Things are kicking off in Virginia’s Ninth Congressional District as the midterm election season is in full force. Incumbent Republican Morgan Griffith is being challenged by Democratic candidate Anthony Flaccavento for the seat in the sprawling rural district that is home to Virginia’s coalfields. As the Democratic hopeful hit the campaign trail Saturday, he teamed up with former 28-year congressional representative Rick Boucher, who was met with campaign relics from the past emboldened with white letters on a black background that led him to be unseated years ago.

As word spread throughout southwest Virginia that Flaccavento invited Boucher to join him on the campaign trail for two weekends, Griffith supporters dug through their basements, garages, and storage centers to unearth their black signs with “BOUCHER BETRAYED COAL” in bold white letters, carrying them around the coalfields where the Democratic candidate and Boucher were appearing. Joining them were pro-Griffith signs and others proclaiming “Trump Digs Coal!” as reported by The Roanoke Times.

Eight years ago, the Koch brothers-backed conservative group, Americans for Prosperity, flooded the coalfields with the signs to voice their opposition to America’s winding down of coal production. One year prior, then-Congressman Boucher took a risky bet when he voted for a 2009 cap-and-trade bill to reduce greenhouse gases, which cost him in the end. During that election season, Griffith hammered the incumbent on that decision, saying it would kill the coal industry and the region’s economy.

Griffith, a 17-year member of the General Assembly and former House of Delegates majority leader, rode to victory on the Tea Party wave after campaigning on the issue of coal and then-President Barack Obama’s reticence towards it.

Much of that sentiment resurfaced this past weekend as people were reminded of the days went the region’s coal-based economy took a swift downturn.

“Rick Boucher has not been back in this area in eight years since the voters kicked him out, and now that Obama is out, he thinks everybody has forgotten about him supporting cap-and-trade and not supporting coal, so I’m here to remind them,” said Buchanan resident Bobby May, who spent the day along a roadway with signs in Dickenson County.

When Obama was in office, regulations stemming from the Environmental Protection Agency (EPA) strangled the local economy that is rooted in coal mining. May told reporters that his son lost his job in the coal mining industry during that time. Though, he is now back at work in coal, citing President Donald Trump for reviving the industry.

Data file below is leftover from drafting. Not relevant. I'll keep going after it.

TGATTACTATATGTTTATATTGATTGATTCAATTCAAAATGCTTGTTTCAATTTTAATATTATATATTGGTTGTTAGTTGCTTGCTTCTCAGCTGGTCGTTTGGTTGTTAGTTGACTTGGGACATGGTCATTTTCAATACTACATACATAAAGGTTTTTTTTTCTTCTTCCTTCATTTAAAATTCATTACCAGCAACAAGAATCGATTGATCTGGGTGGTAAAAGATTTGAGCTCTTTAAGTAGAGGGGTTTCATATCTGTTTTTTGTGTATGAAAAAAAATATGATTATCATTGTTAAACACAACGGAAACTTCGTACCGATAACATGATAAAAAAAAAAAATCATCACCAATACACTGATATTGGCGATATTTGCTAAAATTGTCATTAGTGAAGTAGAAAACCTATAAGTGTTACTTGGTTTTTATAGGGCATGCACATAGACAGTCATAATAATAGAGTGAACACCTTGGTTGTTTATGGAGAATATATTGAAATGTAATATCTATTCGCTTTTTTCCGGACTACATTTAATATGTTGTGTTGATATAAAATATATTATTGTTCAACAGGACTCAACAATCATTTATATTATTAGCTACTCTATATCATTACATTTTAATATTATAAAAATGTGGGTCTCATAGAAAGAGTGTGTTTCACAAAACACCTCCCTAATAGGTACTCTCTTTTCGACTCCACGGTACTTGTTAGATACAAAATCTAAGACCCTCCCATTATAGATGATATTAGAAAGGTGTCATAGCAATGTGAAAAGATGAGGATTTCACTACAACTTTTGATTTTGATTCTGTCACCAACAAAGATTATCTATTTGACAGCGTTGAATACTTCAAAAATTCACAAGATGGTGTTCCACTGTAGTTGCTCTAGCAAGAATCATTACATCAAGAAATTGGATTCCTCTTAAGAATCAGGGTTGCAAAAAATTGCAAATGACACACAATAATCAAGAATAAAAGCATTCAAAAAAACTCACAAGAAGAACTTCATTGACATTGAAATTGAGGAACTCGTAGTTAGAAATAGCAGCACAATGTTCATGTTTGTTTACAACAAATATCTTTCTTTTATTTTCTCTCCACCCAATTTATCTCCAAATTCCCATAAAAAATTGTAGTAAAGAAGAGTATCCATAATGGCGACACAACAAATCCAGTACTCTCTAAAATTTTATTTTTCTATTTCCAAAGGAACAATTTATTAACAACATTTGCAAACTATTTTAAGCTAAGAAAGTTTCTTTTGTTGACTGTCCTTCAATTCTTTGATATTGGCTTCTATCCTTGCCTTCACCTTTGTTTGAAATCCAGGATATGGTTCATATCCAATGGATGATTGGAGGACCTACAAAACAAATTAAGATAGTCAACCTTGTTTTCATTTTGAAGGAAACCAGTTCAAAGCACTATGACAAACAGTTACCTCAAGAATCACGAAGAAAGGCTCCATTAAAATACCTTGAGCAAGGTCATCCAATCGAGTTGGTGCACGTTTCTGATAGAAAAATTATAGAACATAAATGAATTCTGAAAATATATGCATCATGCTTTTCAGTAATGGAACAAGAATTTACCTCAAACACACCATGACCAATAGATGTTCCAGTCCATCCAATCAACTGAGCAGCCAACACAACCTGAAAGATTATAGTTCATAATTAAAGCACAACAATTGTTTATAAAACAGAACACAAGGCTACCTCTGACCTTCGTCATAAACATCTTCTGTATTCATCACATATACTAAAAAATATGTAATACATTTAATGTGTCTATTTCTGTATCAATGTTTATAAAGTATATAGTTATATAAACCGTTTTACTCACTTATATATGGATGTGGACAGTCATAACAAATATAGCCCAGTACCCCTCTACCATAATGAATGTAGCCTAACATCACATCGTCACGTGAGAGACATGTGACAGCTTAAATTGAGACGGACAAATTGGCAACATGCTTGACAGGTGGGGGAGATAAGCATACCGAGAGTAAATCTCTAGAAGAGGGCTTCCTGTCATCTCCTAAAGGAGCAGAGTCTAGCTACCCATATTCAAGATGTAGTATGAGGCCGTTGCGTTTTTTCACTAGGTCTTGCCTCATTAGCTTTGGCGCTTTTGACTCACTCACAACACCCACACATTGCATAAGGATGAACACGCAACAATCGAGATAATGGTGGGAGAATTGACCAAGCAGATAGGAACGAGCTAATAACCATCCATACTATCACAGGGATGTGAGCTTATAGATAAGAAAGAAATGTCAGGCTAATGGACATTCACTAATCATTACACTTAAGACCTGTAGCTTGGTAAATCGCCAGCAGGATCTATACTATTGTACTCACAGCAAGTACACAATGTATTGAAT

University of Virginia Center for Politics has classified the southwestern congressional seat “safe Republican,” but the race is likely to be dominated not by national political issues, but coal and the jobs it brings to the area.

While campaigning, Griffith cited his track record of his time in Congress of being “a friend of coal and miners,” and standing up to the EPA’s stringent regulations. For example, Griffith was integral in securing $10 million in federal funding for treatment of miners with black lung. According to the report, it was the first time in two decades both Congress and the White House agreed to provide the maximum funding authorized by the Black Lung Benefits Reform Act of 1977.

Griffith does acknowledge, however, that the coal industry in Virginia must diversify if people are to thrive in his area. He said, “Will coal ever get to where it was? No.”

The congressman explained how he had gotten the Commonwealth included with other coal-producing states to receive funding to reclaim abandoned mine land for alternative uses. On project that is currently being undertaken is renovating the Pocahontas Exhibition Mine to be modeled as a tourist attraction, with other similar projects beginning soon.

Not to take all the credit, Griffith said President Trump deserves praise for helping the industry at-large.

“We were able to roll back a number of negative regulations because we had a president who would sign them,” Griffith said. “And he deserves credit because the economy is getting better.”

Railcar business is also coming back to the region following a renewed national interest in coal. FreightCar America announced in May that the Roanoke plant is beginning to build again after the company said last year that it would immediately stop all its operations and productions, resulting in 364 employees losing their jobs. Officials claim they have a favorable outlook for the long-term, which is spurred on by Virginia now leading the nation as the number one exporter of coal.